My favorite part of SEO is Online Reputation Management. It’s probably because I’m a narcissist. I could literally and figuratively Google myself all day long. It’s also a really fun and creative area. Every problem is unique and requires a custom solution. Unlike trying to get a website to rank for a bunch of keywords, manipulating the entirety of the results for a given term is exciting. And the changes you see to the search results over time is rewarding.
As a result of my passion for ORM, I know pretty much all the ways to improve it. Don’t blindly apply them all; you want a strategy that works for your needs. Checking out the subject online, most of the content is dry, boring crap: “Use social media to your advantage” or “Optimize your site for your company name”. I wanted to get talking about actionable items. If you’re interested in knowing more about a particular subject, let me know. I could easily do a whole blog post on most of these. But I wanted to give you a simple resource list of things to consider when trying to improve the search results for your name. Here is that list:
Buy a relevant domain
You have to have a website. Duh. Ideally it would be yourname.com. If you can’t get that, try yourname.net or yourname.org. Still nothing? yournamecity.com. Think about what people will be Googling after your name. You want a domain that matches most closely what people will be searching when trying to find you.
Don’t worry. You don’t have to actually use Google+, but you need a profile. Google+ is more than a social network. It’s an identity platform for supporting everything else Google does. Since Google is pretty much the Internet, you want to have an identity there. Fill out the profile information, put up a nice picture and try to have a non-laughable number of people who have you in circles.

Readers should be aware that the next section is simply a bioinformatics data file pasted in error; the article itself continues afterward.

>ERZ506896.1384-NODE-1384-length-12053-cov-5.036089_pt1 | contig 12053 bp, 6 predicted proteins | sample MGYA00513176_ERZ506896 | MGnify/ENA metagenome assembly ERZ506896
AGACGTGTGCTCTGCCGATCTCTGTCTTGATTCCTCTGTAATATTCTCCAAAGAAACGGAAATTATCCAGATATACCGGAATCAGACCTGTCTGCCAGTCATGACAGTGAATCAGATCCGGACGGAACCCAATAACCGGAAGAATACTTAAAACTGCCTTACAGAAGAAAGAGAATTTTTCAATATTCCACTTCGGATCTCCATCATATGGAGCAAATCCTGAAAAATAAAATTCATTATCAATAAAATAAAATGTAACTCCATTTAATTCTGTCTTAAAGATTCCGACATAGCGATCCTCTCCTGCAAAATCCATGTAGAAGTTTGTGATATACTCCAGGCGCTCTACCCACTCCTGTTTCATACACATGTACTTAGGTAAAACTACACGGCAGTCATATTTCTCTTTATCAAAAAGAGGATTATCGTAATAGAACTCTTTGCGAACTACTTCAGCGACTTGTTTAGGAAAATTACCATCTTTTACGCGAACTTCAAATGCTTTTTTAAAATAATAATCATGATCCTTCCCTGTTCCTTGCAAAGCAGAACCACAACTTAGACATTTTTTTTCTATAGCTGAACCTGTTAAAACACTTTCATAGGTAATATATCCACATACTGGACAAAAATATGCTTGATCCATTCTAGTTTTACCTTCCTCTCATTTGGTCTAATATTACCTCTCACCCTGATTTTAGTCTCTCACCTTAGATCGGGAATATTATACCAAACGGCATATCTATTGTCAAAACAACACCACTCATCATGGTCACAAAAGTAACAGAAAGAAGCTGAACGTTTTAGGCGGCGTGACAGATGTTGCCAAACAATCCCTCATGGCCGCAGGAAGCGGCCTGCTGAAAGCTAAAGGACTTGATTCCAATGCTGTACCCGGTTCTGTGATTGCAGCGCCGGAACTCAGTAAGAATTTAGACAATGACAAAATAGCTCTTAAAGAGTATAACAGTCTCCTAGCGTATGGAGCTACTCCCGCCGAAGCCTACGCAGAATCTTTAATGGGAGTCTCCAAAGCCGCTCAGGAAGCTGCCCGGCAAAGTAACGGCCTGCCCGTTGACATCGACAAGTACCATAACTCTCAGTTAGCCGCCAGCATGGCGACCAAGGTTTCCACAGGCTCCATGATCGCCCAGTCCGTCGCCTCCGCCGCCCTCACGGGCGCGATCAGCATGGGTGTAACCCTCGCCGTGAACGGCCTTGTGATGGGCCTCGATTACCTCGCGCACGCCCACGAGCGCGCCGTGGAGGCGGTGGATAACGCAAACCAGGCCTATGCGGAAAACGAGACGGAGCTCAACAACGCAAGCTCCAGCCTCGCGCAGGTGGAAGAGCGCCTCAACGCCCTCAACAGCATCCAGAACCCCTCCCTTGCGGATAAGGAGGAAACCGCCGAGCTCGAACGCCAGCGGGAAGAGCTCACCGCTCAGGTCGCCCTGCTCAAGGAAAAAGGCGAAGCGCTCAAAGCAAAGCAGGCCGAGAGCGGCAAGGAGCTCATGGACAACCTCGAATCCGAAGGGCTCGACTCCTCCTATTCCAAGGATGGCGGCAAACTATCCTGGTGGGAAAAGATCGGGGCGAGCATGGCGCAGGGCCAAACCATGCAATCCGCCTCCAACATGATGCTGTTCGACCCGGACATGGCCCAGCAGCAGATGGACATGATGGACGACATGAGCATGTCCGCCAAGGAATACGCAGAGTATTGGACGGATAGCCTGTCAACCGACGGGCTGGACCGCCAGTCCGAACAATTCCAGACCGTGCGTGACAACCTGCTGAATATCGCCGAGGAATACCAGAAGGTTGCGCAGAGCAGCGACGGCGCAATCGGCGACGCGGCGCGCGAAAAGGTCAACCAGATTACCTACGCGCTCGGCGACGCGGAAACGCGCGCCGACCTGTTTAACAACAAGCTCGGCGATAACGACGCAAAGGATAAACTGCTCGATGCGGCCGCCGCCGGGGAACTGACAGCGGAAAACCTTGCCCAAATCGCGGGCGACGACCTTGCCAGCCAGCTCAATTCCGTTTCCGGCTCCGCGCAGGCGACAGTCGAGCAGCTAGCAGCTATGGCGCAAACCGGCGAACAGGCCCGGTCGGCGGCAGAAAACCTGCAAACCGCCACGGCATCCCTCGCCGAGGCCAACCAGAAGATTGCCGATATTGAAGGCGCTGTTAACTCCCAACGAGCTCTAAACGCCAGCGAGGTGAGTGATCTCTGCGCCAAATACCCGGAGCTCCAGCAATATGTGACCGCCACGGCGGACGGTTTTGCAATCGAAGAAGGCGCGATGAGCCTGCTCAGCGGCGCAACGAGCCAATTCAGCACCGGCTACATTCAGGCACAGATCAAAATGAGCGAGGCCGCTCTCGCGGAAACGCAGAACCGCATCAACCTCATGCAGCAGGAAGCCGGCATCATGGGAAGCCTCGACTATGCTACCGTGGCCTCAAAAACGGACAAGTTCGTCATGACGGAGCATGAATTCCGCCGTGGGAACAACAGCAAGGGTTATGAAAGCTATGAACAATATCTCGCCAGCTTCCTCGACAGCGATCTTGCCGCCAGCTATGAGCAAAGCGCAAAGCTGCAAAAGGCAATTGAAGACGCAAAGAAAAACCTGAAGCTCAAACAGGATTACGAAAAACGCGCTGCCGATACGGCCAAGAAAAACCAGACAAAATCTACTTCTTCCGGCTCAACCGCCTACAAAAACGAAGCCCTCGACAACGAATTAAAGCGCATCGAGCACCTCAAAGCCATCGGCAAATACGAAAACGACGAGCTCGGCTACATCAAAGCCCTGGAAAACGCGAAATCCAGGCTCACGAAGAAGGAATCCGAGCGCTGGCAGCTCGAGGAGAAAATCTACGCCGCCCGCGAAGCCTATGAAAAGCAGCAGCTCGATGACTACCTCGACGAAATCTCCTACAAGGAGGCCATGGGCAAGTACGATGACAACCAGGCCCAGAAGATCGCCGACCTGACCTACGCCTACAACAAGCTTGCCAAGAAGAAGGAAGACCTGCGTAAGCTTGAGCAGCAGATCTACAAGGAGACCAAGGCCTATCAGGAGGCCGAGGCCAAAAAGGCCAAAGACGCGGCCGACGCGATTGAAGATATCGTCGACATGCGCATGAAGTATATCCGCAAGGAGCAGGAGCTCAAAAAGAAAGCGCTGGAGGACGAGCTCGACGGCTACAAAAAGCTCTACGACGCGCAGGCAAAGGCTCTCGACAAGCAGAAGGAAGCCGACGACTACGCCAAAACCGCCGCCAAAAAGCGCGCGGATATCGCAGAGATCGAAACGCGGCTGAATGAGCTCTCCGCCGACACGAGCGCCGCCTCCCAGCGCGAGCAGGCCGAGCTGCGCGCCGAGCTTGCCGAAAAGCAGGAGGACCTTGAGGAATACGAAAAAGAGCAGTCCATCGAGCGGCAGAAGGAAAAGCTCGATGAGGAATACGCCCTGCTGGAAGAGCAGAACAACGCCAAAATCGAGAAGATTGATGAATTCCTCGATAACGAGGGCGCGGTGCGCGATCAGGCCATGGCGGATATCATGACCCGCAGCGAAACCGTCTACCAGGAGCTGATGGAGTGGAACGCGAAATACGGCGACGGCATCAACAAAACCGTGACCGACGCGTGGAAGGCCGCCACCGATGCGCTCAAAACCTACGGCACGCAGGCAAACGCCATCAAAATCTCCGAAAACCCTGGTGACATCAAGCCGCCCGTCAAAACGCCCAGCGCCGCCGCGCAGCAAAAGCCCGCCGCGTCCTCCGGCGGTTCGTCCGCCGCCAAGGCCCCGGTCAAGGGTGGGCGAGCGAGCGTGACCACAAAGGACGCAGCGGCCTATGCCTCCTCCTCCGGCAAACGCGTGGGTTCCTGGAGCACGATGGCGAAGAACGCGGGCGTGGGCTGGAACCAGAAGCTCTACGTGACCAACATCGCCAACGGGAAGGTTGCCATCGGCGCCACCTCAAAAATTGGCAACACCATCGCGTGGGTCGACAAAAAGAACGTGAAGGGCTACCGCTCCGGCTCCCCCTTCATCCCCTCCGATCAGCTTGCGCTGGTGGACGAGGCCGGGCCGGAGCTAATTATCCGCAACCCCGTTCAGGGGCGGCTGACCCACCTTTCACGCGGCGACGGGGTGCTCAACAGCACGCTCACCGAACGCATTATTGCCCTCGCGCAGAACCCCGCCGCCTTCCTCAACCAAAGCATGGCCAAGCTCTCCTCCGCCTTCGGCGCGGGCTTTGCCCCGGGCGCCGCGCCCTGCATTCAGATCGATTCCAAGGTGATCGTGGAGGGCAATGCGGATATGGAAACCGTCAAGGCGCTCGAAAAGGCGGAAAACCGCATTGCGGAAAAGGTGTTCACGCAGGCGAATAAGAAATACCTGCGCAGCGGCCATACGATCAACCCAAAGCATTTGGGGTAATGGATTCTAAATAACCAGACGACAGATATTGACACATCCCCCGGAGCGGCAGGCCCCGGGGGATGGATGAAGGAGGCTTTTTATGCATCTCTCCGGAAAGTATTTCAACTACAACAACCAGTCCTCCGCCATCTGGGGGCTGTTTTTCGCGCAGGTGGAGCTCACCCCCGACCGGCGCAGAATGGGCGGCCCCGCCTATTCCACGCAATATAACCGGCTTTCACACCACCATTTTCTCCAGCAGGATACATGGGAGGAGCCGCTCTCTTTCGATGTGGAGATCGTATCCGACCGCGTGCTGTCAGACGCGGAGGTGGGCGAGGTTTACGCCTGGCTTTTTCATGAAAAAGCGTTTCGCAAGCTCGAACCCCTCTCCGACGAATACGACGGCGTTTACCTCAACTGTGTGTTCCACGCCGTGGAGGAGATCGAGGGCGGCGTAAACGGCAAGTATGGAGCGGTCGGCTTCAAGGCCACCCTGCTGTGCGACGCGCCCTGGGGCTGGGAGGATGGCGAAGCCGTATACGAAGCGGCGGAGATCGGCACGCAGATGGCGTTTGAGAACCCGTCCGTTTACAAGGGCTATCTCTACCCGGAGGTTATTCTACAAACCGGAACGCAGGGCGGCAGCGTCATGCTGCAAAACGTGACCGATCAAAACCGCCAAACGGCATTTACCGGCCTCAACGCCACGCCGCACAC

This is the leading identity service on the Web. You probably already have a Facebook. If not, get with the program, grandpa. Like Google+, you need to fill out your profile information and have a nice photo. Be careful what you share and pay attention to your privacy settings.
Yes, you need this too. It’s another profile that can easily rank for your name, but in addition has other benefits. Twitter is maybe the quickest and easiest way to be someone online. It’s not as real and depressing as Facebook, and you can easily connect with strangers in your industry (whereas Facebook is for people you already know).
You’ll probably get a lot of spam from recruiters, but it’s still a good profile to have. Grow your number of connections, but mostly just make sure that it functions as a nice, up-to-date resume.
This is a great site to have a profile on that ranks for your name, but it can also grow your influence. Prove that you’re an expert by having top answers to important questions. Then, use your well-earned Quora credits to promote yourself.
Video content is important. If any is out there about you, it will likely rank. So, make sure you have approved video content on the Web. In addition, your channel will hopefully be another result ranking for your name.
Set up relevant community profiles
Sign up on relevant communities. For instance, you can have a membership profile on SEOmoz or Forbes. This makes it seem like you’re serious about something. Make sure the community is well-known, though. Otherwise it just seems like you’re doing random stuff online.
Have a photos page
Image search is very important. To help control what’s there, you should have a page on your site devoted to official photos of you, like a press kit. I’d recommend having 5 to 10 photos on it.
This is a great way to increase your reach online. Don’t settle for crappy blogs as if this were part of some link-building campaign. Go for well-established, prestigious industry sites. Get your content out there. It will be a valuable link back to you, provide great awareness of your personal brand to their community and rank for you-related search queries.
Don’t get married